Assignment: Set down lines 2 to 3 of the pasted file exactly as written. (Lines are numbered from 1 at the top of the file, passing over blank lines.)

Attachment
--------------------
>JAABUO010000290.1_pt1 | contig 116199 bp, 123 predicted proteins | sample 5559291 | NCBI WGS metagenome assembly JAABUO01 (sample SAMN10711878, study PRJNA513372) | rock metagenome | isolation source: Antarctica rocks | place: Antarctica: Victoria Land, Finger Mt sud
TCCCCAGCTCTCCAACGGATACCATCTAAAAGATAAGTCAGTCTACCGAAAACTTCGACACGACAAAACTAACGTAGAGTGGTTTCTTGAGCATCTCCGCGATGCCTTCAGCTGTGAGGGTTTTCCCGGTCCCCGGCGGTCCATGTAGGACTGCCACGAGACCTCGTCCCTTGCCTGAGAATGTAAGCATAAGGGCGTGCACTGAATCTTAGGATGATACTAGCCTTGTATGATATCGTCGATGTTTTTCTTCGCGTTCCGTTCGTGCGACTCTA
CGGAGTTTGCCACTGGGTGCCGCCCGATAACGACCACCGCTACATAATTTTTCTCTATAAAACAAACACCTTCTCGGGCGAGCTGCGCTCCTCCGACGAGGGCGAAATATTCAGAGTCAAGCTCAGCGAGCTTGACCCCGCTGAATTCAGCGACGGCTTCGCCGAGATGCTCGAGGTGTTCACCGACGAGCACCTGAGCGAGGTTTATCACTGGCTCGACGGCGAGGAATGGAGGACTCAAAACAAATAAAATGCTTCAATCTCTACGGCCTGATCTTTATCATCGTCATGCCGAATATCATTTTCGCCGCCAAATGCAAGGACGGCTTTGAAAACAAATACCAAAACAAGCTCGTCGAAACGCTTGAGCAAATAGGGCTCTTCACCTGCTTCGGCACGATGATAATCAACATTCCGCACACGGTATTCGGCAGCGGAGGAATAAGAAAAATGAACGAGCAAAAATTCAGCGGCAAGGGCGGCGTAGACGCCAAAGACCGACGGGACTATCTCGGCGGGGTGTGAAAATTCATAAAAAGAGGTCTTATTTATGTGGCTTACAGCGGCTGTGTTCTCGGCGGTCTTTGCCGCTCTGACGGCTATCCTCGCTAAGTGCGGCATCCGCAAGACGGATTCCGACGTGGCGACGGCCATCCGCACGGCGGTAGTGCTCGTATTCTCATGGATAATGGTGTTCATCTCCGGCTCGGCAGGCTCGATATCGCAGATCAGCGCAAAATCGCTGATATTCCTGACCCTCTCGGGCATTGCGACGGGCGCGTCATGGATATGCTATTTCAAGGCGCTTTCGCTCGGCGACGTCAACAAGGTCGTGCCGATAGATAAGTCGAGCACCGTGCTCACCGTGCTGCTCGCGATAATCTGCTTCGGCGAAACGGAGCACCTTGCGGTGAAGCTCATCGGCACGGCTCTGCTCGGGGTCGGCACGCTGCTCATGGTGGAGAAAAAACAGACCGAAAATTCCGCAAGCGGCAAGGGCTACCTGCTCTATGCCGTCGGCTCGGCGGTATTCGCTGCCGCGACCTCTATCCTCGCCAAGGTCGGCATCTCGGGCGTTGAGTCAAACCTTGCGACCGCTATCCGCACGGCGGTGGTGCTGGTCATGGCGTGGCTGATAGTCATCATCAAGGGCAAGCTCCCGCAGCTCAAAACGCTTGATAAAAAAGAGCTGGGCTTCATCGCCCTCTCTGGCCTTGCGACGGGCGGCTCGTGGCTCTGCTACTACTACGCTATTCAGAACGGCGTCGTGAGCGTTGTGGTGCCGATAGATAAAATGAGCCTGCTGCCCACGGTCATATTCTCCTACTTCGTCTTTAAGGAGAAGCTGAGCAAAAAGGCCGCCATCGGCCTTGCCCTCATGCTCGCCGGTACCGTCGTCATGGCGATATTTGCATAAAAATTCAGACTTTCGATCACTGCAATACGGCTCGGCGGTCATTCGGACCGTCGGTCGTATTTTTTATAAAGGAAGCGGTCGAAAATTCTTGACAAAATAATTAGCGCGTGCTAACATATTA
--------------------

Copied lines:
TCCCCAGCTCTCCAACGGATACCATCTAAAAGATAAGTCAGTCTACCGAAAACTTCGACACGACAAAACTAACGTAGAGTGGTTTCTTGAGCATCTCCGCGATGCCTTCAGCTGTGAGGGTTTTCCCGGTCCCCGGCGGTCCATGTAGGACTGCCACGAGACCTCGTCCCTTGCCTGAGAATGTAAGCATAAGGGCGTGCACTGAATCTTAGGATGATACTAGCCTTGTATGATATCGTCGATGTTTTTCTTCGCGTTCCGTTCGTGCGACTCTA
CGGAGTTTGCCACTGGGTGCCGCCCGATAACGACCACCGCTACATAATTTTTCTCTATAAAACAAACACCTTCTCGGGCGAGCTGCGCTCCTCCGACGAGGGCGAAATATTCAGAGTCAAGCTCAGCGAGCTTGACCCCGCTGAATTCAGCGACGGCTTCGCCGAGATGCTCGAGGTGTTCACCGACGAGCACCTGAGCGAGGTTTATCACTGGCTCGACGGCGAGGAATGGAGGACTCAAAACAAATAAAATGCTTCAATCTCTACGGCCTGATCTTTATCATCGTCATGCCGAATATCATTTTCGCCGCCAAATGCAAGGACGGCTTTGAAAACAAATACCAAAACAAGCTCGTCGAAACGCTTGAGCAAATAGGGCTCTTCACCTGCTTCGGCACGATGATAATCAACATTCCGCACACGGTATTCGGCAGCGGAGGAATAAGAAAAATGAACGAGCAAAAATTCAGCGGCAAGGGCGGCGTAGACGCCAAAGACCGACGGGACTATCTCGGCGGGGTGTGAAAATTCATAAAAAGAGGTCTTATTTATGTGGCTTACAGCGGCTGTGTTCTCGGCGGTCTTTGCCGCTCTGACGGCTATCCTCGCTAAGTGCGGCATCCGCAAGACGGATTCCGACGTGGCGACGGCCATCCGCACGGCGGTAGTGCTCGTATTCTCATGGATAATGGTGTTCATCTCCGGCTCGGCAGGCTCGATATCGCAGATCAGCGCAAAATCGCTGATATTCCTGACCCTCTCGGGCATTGCGACGGGCGCGTCATGGATATGCTATTTCAAGGCGCTTTCGCTCGGCGACGTCAACAAGGTCGTGCCGATAGATAAGTCGAGCACCGTGCTCACCGTGCTGCTCGCGATAATCTGCTTCGGCGAAACGGAGCACCTTGCGGTGAAGCTCATCGGCACGGCTCTGCTCGGGGTCGGCACGCTGCTCATGGTGGAGAAAAAACAGACCGAAAATTCCGCAAGCGGCAAGGGCTACCTGCTCTATGCCGTCGGCTCGGCGGTATTCGCTGCCGCGACCTCTATCCTCGCCAAGGTCGGCATCTCGGGCGTTGAGTCAAACCTTGCGACCGCTATCCGCACGGCGGTGGTGCTGGTCATGGCGTGGCTGATAGTCATCATCAAGGGCAAGCTCCCGCAGCTCAAAACGCTTGATAAAAAAGAGCTGGGCTTCATCGCCCTCTCTGGCCTTGCGACGGGCGGCTCGTGGCTCTGCTACTACTACGCTATTCAGAACGGCGTCGTGAGCGTTGTGGTGCCGATAGATAAAATGAGCCTGCTGCCCACGGTCATATTCTCCTACTTCGTCTTTAAGGAGAAGCTGAGCAAAAAGGCCGCCATCGGCCTTGCCCTCATGCTCGCCGGTACCGTCGTCATGGCGATATTTGCATAAAAATTCAGACTTTCGATCACTGCAATACGGCTCGGCGGTCATTCGGACCGTCGGTCGTATTTTTTATAAAGGAAGCGGTCGAAAATTCTTGACAAAATAATTAGCGCGTGCTAACATATTA